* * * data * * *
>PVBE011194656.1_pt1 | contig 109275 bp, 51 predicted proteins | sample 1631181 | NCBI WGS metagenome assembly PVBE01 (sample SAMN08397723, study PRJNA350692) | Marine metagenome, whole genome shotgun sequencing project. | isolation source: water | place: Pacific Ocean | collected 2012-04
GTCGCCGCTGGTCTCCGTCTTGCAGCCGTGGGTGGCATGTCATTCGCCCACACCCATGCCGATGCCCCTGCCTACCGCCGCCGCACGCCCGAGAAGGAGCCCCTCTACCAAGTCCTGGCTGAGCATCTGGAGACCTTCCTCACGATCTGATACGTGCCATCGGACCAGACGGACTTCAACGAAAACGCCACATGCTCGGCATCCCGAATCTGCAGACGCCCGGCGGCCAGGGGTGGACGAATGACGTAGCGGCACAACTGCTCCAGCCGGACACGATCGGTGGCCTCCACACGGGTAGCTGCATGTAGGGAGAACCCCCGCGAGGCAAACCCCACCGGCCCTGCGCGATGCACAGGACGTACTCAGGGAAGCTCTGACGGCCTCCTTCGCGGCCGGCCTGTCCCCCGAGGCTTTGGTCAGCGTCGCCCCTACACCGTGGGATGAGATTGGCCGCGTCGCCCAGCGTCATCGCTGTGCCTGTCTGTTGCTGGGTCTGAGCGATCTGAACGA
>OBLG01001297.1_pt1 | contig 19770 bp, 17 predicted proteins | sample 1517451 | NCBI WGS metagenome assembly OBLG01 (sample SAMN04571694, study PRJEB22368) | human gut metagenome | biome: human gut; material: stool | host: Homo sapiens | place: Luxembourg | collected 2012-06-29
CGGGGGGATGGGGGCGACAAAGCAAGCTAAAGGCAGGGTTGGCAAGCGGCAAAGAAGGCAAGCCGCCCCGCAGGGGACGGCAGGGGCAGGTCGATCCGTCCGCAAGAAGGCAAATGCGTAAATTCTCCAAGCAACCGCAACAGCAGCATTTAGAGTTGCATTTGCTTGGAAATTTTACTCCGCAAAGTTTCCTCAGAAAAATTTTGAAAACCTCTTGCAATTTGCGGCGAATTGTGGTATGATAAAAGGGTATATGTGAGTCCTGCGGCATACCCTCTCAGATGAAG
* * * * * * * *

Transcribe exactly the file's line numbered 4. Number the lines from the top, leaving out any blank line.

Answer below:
CGGGGGGATGGGGGCGACAAAGCAAGCTAAAGGCAGGGTTGGCAAGCGGCAAAGAAGGCAAGCCGCCCCGCAGGGGACGGCAGGGGCAGGTCGATCCGTCCGCAAGAAGGCAAATGCGTAAATTCTCCAAGCAACCGCAACAGCAGCATTTAGAGTTGCATTTGCTTGGAAATTTTACTCCGCAAAGTTTCCTCAGAAAAATTTTGAAAACCTCTTGCAATTTGCGGCGAATTGTGGTATGATAAAAGGGTATATGTGAGTCCTGCGGCATACCCTCTCAGATGAAG